Everybody has heard of Geronimo; most folks recognize Cochise and maybe Mangas Coloradas — all famous leaders of the Chircahua Apache people.
But only close students of the Apache Wars have heard of Sergeant William Alchesay. Alchesay was the most important of General George Crook’s Apache Scouts, and he earned the Medal of Honor for his gallantry in the brutal Tonto Basin campaign of 1872-74.
In his day, he was as prominent a figure as Cochise, and he was frequently photographed. He was an exceptionally handsome man and every inch the warrior.
Film-maker Dustinn Craig is working on a documentary about the White Mountain Apache Scouts. Learn more here.
To its credit, the U.S. Army pays fitting tribute to the great Frontier Partisan on its website:
Probably the most famous of Crook’s Apache Scouts, Sergeant William Alchesay, or the “Little One,” was born between Globe and Show Low, Arizona in 1853. He enlisted in 1872 at Camp Verde, Arizona, and became a Sergeant in A Company, Indian Scouts, commanded by Lieutenant Charles B. Gatewood, 6th US Cavalry.
Sergeant Alchesay was one of ten Apache Scouts who guided Crook’s columns during the winter campaign of 1872-1873 against the Chiricahua Apache. The Medal of Honor citations for all ten Scouts cited, “for gallant conduct during the campaigns and engagements with Apaches.”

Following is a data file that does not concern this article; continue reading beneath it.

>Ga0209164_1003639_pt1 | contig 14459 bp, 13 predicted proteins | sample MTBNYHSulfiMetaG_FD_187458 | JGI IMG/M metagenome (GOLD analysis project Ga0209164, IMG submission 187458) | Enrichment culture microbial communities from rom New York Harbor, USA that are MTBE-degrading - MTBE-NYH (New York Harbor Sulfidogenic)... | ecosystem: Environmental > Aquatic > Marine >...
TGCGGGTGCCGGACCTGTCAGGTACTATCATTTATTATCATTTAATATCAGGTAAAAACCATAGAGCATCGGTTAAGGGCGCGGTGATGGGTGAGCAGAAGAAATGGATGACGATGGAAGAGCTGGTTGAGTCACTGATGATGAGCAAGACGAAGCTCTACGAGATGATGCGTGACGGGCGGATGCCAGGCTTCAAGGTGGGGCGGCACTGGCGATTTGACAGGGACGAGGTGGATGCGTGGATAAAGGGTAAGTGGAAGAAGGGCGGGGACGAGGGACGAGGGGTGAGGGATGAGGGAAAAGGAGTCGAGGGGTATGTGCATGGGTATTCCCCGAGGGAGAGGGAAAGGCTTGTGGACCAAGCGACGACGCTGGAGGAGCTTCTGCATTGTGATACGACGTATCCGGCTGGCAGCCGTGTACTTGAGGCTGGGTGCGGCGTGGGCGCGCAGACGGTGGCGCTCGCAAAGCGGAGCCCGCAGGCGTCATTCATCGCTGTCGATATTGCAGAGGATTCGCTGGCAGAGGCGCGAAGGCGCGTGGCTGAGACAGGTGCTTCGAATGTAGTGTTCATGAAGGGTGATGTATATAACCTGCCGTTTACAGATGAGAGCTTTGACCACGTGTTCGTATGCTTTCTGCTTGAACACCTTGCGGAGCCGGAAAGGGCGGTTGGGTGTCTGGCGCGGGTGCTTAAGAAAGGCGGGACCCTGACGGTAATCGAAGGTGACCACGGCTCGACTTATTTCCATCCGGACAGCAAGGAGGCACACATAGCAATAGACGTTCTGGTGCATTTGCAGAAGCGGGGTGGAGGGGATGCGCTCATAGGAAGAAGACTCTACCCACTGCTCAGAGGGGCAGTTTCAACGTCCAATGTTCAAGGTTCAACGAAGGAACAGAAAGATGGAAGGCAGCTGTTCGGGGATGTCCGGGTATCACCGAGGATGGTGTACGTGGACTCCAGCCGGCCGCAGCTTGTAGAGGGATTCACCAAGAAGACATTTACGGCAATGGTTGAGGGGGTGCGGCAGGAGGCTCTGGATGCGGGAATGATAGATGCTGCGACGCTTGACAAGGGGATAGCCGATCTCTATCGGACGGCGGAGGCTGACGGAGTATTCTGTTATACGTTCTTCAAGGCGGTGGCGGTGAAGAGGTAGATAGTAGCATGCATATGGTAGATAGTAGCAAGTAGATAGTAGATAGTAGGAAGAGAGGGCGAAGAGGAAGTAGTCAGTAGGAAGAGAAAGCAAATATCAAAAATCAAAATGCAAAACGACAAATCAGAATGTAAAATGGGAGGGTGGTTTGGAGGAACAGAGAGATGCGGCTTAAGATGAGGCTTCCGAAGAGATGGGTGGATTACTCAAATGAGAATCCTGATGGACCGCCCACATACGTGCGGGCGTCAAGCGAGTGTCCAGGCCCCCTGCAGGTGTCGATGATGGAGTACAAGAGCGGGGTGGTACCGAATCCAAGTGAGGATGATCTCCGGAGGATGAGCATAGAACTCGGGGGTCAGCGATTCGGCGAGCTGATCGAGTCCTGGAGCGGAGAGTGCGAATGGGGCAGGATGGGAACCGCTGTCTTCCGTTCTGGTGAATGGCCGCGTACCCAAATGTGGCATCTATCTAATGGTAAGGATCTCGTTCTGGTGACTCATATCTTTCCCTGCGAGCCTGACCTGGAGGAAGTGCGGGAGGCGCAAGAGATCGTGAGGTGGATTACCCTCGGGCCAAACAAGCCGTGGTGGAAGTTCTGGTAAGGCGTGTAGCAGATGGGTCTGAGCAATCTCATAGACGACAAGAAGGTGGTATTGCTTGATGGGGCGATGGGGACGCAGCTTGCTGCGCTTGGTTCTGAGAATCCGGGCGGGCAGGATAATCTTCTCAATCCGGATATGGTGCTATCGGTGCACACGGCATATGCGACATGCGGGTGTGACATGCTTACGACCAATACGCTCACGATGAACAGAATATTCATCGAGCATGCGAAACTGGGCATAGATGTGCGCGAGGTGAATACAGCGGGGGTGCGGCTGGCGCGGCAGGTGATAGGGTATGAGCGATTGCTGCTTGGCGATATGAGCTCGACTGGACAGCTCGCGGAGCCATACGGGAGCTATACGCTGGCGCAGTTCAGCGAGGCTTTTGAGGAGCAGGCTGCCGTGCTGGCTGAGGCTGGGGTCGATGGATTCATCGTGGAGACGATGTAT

In March 1886, Sergeant Alchesay was called upon again to assist General Crook in the Geronimo Campaign. Alchesay was present at Geronimo’s surrender on March 27th at Canyon de los Embudos in Sonora. The old warrior asked Alchesay to speak on his behalf. Speaking as both Scout and Apache, Alchesay said, “They have all surrendered. There is nothing more to be done… I don’t want you have any bad feelings about the Chiricahuas. I am glad they have surrendered because they are all one family with me.”
Geronimo would escape confinement one more time and have to surrender again to General Nelson Miles, but the trust that was bestowed on Alchesay by both his fellow Soldiers and his brother Apache spoke highly of his character.
Alchesay served more than fourteen years in the Army, eventually becoming a Chief of the White Mountain Apache Tribe until he retired in 1925. He made numerous trips to Washington D.C., visiting with President Grover Cleveland and acting as a counselor to Indian Agents in Arizona Territory. Chief Alchesay died in 1928, a chief to his own people and a hero to the US Army which depended so much on his abilities. He was inducted into the MI Hall of Fame in 2012 and his proud descendants traveled to Fort Huachuca to dedicate a new plaque on Alchesay Barracks, named for him in 1975.